mental preparation for an important occasion – fussy yeast

Pepys was obviously in a very creative mood – on a Sunday at that. His diary is far too voluminous for me to reproduce so if you wish click on the date below to read the whole thing.

Sunday 29 May 1664

…..He (Mr Povy) do, as to the effect of the warr, tell me clearly that it is not any skill of the Dutch that can hinder our trade if we will, we having so many advantages over them, of winds, good ports, and men; but it is our pride, and the laziness of the merchant. ….He seems to think that there may be some negotiation which may hinder a warr this year, but that he speaks doubtfully as unwilling I perceive to be thought to discourse any such thing……

Pepys is pondering the advantages of the English over the Dutch when fighting the war including the character of the people concerned.

I want to share a couple of thoughts on preparing for a meeting or a discussion. It is my contention that we can fall into the trap of relying far too much on emotion, and what we want in the short-term. That may not be to our advantage.

Turf laying is quite an art. What you see is the turf but what you do not see is all the effort into making the ground ready which is a good 90%. The same principle should apply to having a discussion. There is nothing worse than bursting forth with your personal needs without considering where the other person is coming from and the constraints that they are under not to mention any psychological or emotional problems they may have.

There are three factors that need to be considered. 1. What I want or think I want 2.What the other party wants or think they want 3. finally as a third factor the situation itself.

In other words the two parties concerned may be whiter than driven snow in their intentions but if the circumstances or the situation are inappropriate, their desires will come to nothing.  In any event a general inquiry about the person followed by a discussion on how they see a situation is not a waste of time. It is likely that they came or will come to the meeting when their mind is full of other material and it will take them some time to really listen, in other words to *want* to listen or ‘tune in’ to what you have to say.

So you can align to each other in by having a discussion on something you agree with or some other matter which has succeeded in the past to set the framework for dialogue and cooperation. If this stage does not go well, it is unlikely that the rest of the agenda will.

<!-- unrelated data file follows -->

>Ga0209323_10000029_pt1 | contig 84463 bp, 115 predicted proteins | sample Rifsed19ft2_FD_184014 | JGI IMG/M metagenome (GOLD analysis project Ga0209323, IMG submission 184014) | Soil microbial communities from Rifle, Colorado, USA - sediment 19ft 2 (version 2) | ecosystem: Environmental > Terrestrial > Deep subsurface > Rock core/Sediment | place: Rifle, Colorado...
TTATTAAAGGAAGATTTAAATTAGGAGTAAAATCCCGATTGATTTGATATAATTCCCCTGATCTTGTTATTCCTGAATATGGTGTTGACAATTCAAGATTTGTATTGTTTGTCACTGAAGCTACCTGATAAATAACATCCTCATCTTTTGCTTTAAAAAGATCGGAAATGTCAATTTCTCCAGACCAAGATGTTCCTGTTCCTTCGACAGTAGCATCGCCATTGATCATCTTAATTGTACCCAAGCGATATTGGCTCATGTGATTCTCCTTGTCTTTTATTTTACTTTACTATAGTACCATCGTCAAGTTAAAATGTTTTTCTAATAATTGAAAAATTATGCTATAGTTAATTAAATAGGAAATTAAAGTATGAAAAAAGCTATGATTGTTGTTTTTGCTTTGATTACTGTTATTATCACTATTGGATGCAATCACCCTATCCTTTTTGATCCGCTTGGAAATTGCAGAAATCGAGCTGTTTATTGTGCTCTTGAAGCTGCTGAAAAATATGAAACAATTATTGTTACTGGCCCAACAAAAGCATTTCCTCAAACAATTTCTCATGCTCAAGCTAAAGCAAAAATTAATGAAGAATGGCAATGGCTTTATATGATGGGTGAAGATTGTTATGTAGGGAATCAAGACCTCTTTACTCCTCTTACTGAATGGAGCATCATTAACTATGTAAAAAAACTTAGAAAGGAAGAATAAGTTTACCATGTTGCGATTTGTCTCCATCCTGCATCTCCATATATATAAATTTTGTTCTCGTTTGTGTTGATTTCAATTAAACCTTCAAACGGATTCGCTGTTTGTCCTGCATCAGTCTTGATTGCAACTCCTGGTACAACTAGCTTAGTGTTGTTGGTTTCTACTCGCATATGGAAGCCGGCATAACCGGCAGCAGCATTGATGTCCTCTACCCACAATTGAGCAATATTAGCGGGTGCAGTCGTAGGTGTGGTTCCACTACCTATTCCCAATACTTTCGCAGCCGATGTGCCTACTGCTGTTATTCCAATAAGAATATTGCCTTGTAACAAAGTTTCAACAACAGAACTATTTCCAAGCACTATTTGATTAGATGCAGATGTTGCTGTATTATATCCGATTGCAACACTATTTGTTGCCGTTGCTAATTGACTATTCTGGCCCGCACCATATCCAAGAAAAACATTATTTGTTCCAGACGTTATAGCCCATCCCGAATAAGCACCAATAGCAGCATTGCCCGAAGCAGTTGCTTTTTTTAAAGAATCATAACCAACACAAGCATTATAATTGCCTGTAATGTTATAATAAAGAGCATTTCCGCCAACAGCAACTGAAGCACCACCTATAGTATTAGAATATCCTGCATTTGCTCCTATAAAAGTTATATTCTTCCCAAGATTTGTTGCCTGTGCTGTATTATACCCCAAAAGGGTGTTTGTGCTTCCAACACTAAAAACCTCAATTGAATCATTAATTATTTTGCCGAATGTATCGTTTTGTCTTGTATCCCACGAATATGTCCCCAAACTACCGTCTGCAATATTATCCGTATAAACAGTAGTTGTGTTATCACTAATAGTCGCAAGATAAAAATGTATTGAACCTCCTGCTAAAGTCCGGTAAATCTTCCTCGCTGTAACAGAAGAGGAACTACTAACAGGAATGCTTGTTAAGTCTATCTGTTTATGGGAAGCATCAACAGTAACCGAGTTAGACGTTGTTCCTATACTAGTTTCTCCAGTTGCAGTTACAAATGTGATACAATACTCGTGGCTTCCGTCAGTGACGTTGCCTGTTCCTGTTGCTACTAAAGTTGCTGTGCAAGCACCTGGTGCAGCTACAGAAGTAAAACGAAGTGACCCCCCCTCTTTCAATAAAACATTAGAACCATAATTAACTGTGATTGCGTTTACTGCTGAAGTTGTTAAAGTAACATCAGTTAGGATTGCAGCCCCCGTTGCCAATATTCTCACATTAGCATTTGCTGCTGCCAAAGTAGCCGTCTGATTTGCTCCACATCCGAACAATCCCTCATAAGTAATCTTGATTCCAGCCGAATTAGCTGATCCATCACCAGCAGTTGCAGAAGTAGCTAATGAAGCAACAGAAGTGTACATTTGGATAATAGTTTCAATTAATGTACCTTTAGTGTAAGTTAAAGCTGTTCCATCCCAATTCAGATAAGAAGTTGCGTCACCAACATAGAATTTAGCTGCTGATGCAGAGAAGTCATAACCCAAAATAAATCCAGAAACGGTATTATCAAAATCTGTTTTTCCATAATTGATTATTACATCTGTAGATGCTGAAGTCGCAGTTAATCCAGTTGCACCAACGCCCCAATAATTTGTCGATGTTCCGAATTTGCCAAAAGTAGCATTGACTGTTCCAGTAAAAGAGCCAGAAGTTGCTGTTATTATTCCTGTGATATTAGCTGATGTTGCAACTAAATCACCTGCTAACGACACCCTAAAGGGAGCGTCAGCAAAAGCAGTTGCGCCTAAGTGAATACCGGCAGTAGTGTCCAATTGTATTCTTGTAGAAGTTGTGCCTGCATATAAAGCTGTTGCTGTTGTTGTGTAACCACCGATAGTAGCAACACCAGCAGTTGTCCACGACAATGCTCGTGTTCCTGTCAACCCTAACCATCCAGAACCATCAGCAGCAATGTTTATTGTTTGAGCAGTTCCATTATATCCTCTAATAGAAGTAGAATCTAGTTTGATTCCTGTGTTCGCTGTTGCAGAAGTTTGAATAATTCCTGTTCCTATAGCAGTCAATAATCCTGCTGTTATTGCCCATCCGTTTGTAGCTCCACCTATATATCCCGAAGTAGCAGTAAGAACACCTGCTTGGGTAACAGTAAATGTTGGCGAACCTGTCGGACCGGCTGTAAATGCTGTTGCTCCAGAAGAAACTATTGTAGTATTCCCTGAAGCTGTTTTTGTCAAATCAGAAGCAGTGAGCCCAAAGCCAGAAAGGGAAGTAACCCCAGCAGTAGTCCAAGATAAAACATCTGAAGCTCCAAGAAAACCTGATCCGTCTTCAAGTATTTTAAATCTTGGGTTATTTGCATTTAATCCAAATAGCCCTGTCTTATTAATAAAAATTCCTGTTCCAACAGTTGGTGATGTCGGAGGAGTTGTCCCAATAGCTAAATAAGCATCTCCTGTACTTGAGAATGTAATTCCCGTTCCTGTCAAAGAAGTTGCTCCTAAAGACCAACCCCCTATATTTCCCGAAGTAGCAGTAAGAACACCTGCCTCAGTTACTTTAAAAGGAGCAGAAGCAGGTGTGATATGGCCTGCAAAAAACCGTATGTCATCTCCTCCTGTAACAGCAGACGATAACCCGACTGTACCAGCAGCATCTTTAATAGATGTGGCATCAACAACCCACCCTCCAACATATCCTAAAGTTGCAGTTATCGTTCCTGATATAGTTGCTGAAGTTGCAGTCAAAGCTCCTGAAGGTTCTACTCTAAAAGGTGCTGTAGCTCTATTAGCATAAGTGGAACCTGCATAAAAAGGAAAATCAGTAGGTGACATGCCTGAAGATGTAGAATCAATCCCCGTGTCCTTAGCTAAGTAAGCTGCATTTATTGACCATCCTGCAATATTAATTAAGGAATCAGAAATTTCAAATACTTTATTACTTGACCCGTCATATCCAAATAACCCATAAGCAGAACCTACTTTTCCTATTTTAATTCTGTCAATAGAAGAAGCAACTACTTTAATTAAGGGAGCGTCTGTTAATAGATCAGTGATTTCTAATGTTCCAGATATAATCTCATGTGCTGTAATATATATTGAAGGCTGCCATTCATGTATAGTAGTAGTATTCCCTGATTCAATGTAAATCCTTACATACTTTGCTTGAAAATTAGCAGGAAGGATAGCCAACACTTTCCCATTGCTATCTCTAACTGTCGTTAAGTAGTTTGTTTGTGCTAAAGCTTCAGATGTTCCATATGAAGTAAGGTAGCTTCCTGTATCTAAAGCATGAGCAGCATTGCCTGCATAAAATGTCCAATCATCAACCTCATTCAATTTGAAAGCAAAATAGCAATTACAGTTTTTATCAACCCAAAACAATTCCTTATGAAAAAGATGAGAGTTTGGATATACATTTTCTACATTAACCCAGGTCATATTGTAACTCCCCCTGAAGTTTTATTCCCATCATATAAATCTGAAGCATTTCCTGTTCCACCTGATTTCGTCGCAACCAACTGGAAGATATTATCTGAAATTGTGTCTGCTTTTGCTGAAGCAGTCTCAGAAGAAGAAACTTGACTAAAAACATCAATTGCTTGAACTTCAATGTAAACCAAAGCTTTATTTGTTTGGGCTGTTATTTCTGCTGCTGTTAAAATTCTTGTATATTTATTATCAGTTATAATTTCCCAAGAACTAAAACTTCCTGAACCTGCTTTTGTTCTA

The best schemes or ideas are those that benefit both people but it is unlikely that both parties will comprehend the extent of the benefit to the same extent. The person who proposes the idea should make sure they are not running at 60 miles an hour while the listener is running at 10 miles an hour otherwise you will lose them and a glassy stare will come into their eye.

At the risk of stating the blindingly obvious, which for all I know most of the above points are to you, the most important quality is to listen and not to speak and make sure that your opposite number is on your wavelength or better still that you are on the same wavelength.  Western people in particular seem to need to fill every second with noise or speaking whereas the Occidental person will spend more time just ‘being’ and let the silence be filled with thoughts. I think most of us are so far away from that condition that it is but a distant dream and I would say in the first instance that you we should find a place to meet which is conducive to listening for example going for a walk, being outside in nature, sitting in a quiet corner of a pub.

it may be that the agreement needs to take place in two or more parts. You will need to sense when your listener has had enough new information to digestive and rather than push them you could ask them if they would like to think about it and meet on another day. The fact that you have taken the pressure off may give them the incentive to continue. Let’s face it, we all want to be happy and productive but sometimes we make life difficult for ourselves.

As John Cleese of Monty Python fame would say “and now for something completely different”.

Yeast is so fussy and the way it is treated, this living substance, determines the success or failure of a lump of dough to transform itself into a yummy loaf. Optimum temperature range is between 27°C and 32°C for yeast to grow and reproduce at dough fermentation stage. My sister and brother-in-law coming to stay with us for a few days so the bread factory must be up to speed. What is the ideal place to let the yeast do its job? I find the ideal place is the greenhouse. Even on a partially cloudy day, the heat gets up to just the temperature required for fermentation.

this most unspectacular process takes place of its own accord when the conditions are right – in this case during the warmer months in our greenhouse, which holds the heat of the sun very well.
the same scene, 20 min later
the final result


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